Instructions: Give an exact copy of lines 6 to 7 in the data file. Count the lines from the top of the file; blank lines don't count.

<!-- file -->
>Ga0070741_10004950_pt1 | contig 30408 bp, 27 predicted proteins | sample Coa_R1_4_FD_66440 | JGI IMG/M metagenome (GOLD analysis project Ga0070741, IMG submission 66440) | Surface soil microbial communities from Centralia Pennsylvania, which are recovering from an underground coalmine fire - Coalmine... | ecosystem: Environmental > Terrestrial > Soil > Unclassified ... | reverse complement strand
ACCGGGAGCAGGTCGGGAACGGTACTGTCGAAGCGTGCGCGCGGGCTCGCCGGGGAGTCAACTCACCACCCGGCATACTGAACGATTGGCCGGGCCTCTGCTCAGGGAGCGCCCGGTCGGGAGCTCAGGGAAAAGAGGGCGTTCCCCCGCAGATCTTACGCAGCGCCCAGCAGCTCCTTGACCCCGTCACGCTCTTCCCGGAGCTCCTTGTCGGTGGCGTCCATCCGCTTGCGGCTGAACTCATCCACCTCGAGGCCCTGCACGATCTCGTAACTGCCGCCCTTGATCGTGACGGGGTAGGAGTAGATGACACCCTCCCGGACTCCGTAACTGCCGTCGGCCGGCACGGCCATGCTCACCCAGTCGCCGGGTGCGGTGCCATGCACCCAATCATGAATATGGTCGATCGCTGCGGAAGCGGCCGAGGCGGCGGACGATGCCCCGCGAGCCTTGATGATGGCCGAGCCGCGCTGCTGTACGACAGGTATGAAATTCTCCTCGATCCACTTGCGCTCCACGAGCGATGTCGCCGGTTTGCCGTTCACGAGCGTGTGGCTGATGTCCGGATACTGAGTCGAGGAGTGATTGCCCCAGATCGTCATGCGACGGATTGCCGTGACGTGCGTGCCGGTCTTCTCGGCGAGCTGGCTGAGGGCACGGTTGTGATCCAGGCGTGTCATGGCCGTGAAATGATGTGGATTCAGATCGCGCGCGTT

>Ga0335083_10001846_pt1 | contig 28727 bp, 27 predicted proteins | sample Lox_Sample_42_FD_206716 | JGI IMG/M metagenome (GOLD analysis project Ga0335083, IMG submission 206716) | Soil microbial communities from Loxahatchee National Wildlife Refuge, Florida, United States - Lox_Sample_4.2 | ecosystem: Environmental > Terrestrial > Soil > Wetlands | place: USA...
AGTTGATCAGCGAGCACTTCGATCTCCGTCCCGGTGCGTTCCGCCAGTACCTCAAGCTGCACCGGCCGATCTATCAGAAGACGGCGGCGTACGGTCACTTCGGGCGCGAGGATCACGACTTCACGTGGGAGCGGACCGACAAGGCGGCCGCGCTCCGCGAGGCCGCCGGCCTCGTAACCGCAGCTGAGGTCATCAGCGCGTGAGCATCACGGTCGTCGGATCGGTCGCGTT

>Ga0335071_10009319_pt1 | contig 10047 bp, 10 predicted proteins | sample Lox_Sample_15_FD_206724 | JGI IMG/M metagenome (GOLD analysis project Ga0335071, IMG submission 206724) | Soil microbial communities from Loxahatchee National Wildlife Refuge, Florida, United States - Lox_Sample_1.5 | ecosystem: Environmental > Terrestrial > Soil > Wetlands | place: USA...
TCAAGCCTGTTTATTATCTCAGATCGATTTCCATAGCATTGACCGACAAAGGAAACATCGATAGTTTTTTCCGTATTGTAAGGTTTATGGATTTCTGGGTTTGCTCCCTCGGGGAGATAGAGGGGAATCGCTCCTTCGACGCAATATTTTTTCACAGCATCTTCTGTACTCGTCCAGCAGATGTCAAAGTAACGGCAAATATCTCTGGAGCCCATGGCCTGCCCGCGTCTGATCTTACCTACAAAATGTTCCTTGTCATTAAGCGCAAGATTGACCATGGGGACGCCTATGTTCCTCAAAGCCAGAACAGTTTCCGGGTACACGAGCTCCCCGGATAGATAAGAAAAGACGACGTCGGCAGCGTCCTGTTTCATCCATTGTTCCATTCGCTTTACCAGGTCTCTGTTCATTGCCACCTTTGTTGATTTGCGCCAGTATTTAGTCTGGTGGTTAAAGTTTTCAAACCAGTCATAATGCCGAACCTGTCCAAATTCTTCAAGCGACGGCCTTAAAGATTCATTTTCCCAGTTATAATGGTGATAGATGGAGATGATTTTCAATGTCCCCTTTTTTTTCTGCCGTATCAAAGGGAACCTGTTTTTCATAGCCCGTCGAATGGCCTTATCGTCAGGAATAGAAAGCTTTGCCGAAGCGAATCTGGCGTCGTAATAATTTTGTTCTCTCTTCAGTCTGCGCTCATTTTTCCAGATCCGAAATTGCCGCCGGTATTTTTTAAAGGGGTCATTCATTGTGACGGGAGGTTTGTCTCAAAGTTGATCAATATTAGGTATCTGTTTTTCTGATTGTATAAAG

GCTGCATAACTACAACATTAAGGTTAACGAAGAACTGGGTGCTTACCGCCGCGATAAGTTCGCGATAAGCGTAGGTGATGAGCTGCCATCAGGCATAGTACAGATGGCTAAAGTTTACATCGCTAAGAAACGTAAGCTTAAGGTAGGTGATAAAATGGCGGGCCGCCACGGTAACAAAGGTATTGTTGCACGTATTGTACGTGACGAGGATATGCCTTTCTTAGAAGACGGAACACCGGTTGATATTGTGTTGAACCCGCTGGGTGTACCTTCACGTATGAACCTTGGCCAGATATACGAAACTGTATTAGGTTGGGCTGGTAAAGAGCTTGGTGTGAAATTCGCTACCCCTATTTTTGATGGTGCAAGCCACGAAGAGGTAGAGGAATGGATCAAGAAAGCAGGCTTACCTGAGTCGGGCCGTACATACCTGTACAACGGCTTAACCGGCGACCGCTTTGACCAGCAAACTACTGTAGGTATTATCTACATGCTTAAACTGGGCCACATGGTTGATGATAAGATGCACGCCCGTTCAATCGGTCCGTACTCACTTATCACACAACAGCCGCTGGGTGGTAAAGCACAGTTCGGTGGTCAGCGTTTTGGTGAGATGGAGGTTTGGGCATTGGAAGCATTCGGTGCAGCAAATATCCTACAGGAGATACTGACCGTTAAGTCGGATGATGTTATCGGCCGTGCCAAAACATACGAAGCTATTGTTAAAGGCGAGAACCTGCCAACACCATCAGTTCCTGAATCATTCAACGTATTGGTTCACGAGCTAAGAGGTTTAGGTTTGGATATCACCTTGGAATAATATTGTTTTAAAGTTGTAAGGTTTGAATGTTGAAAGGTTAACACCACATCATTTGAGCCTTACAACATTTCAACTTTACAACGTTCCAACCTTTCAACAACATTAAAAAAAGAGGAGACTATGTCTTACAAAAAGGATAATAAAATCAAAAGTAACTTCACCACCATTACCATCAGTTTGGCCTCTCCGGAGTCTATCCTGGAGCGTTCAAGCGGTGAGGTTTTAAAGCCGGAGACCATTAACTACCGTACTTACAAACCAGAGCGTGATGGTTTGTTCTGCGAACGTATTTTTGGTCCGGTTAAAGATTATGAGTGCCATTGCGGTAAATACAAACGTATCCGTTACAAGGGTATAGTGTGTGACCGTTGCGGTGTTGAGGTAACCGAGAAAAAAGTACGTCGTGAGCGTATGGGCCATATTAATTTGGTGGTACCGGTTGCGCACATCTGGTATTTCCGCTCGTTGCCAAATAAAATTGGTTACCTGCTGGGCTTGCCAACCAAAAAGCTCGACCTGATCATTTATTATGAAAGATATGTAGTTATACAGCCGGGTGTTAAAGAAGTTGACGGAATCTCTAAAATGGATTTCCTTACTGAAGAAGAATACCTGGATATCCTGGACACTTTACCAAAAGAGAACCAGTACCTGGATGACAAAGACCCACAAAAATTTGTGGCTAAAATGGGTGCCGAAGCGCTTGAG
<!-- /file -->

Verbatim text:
TCAAGCCTGTTTATTATCTCAGATCGATTTCCATAGCATTGACCGACAAAGGAAACATCGATAGTTTTTTCCGTATTGTAAGGTTTATGGATTTCTGGGTTTGCTCCCTCGGGGAGATAGAGGGGAATCGCTCCTTCGACGCAATATTTTTTCACAGCATCTTCTGTACTCGTCCAGCAGATGTCAAAGTAACGGCAAATATCTCTGGAGCCCATGGCCTGCCCGCGTCTGATCTTACCTACAAAATGTTCCTTGTCATTAAGCGCAAGATTGACCATGGGGACGCCTATGTTCCTCAAAGCCAGAACAGTTTCCGGGTACACGAGCTCCCCGGATAGATAAGAAAAGACGACGTCGGCAGCGTCCTGTTTCATCCATTGTTCCATTCGCTTTACCAGGTCTCTGTTCATTGCCACCTTTGTTGATTTGCGCCAGTATTTAGTCTGGTGGTTAAAGTTTTCAAACCAGTCATAATGCCGAACCTGTCCAAATTCTTCAAGCGACGGCCTTAAAGATTCATTTTCCCAGTTATAATGGTGATAGATGGAGATGATTTTCAATGTCCCCTTTTTTTTCTGCCGTATCAAAGGGAACCTGTTTTTCATAGCCCGTCGAATGGCCTTATCGTCAGGAATAGAAAGCTTTGCCGAAGCGAATCTGGCGTCGTAATAATTTTGTTCTCTCTTCAGTCTGCGCTCATTTTTCCAGATCCGAAATTGCCGCCGGTATTTTTTAAAGGGGTCATTCATTGTGACGGGAGGTTTGTCTCAAAGTTGATCAATATTAGGTATCTGTTTTTCTGATTGTATAAAG

GCTGCATAACTACAACATTAAGGTTAACGAAGAACTGGGTGCTTACCGCCGCGATAAGTTCGCGATAAGCGTAGGTGATGAGCTGCCATCAGGCATAGTACAGATGGCTAAAGTTTACATCGCTAAGAAACGTAAGCTTAAGGTAGGTGATAAAATGGCGGGCCGCCACGGTAACAAAGGTATTGTTGCACGTATTGTACGTGACGAGGATATGCCTTTCTTAGAAGACGGAACACCGGTTGATATTGTGTTGAACCCGCTGGGTGTACCTTCACGTATGAACCTTGGCCAGATATACGAAACTGTATTAGGTTGGGCTGGTAAAGAGCTTGGTGTGAAATTCGCTACCCCTATTTTTGATGGTGCAAGCCACGAAGAGGTAGAGGAATGGATCAAGAAAGCAGGCTTACCTGAGTCGGGCCGTACATACCTGTACAACGGCTTAACCGGCGACCGCTTTGACCAGCAAACTACTGTAGGTATTATCTACATGCTTAAACTGGGCCACATGGTTGATGATAAGATGCACGCCCGTTCAATCGGTCCGTACTCACTTATCACACAACAGCCGCTGGGTGGTAAAGCACAGTTCGGTGGTCAGCGTTTTGGTGAGATGGAGGTTTGGGCATTGGAAGCATTCGGTGCAGCAAATATCCTACAGGAGATACTGACCGTTAAGTCGGATGATGTTATCGGCCGTGCCAAAACATACGAAGCTATTGTTAAAGGCGAGAACCTGCCAACACCATCAGTTCCTGAATCATTCAACGTATTGGTTCACGAGCTAAGAGGTTTAGGTTTGGATATCACCTTGGAATAATATTGTTTTAAAGTTGTAAGGTTTGAATGTTGAAAGGTTAACACCACATCATTTGAGCCTTACAACATTTCAACTTTACAACGTTCCAACCTTTCAACAACATTAAAAAAAGAGGAGACTATGTCTTACAAAAAGGATAATAAAATCAAAAGTAACTTCACCACCATTACCATCAGTTTGGCCTCTCCGGAGTCTATCCTGGAGCGTTCAAGCGGTGAGGTTTTAAAGCCGGAGACCATTAACTACCGTACTTACAAACCAGAGCGTGATGGTTTGTTCTGCGAACGTATTTTTGGTCCGGTTAAAGATTATGAGTGCCATTGCGGTAAATACAAACGTATCCGTTACAAGGGTATAGTGTGTGACCGTTGCGGTGTTGAGGTAACCGAGAAAAAAGTACGTCGTGAGCGTATGGGCCATATTAATTTGGTGGTACCGGTTGCGCACATCTGGTATTTCCGCTCGTTGCCAAATAAAATTGGTTACCTGCTGGGCTTGCCAACCAAAAAGCTCGACCTGATCATTTATTATGAAAGATATGTAGTTATACAGCCGGGTGTTAAAGAAGTTGACGGAATCTCTAAAATGGATTTCCTTACTGAAGAAGAATACCTGGATATCCTGGACACTTTACCAAAAGAGAACCAGTACCTGGATGACAAAGACCCACAAAAATTTGTGGCTAAAATGGGTGCCGAAGCGCTTGAG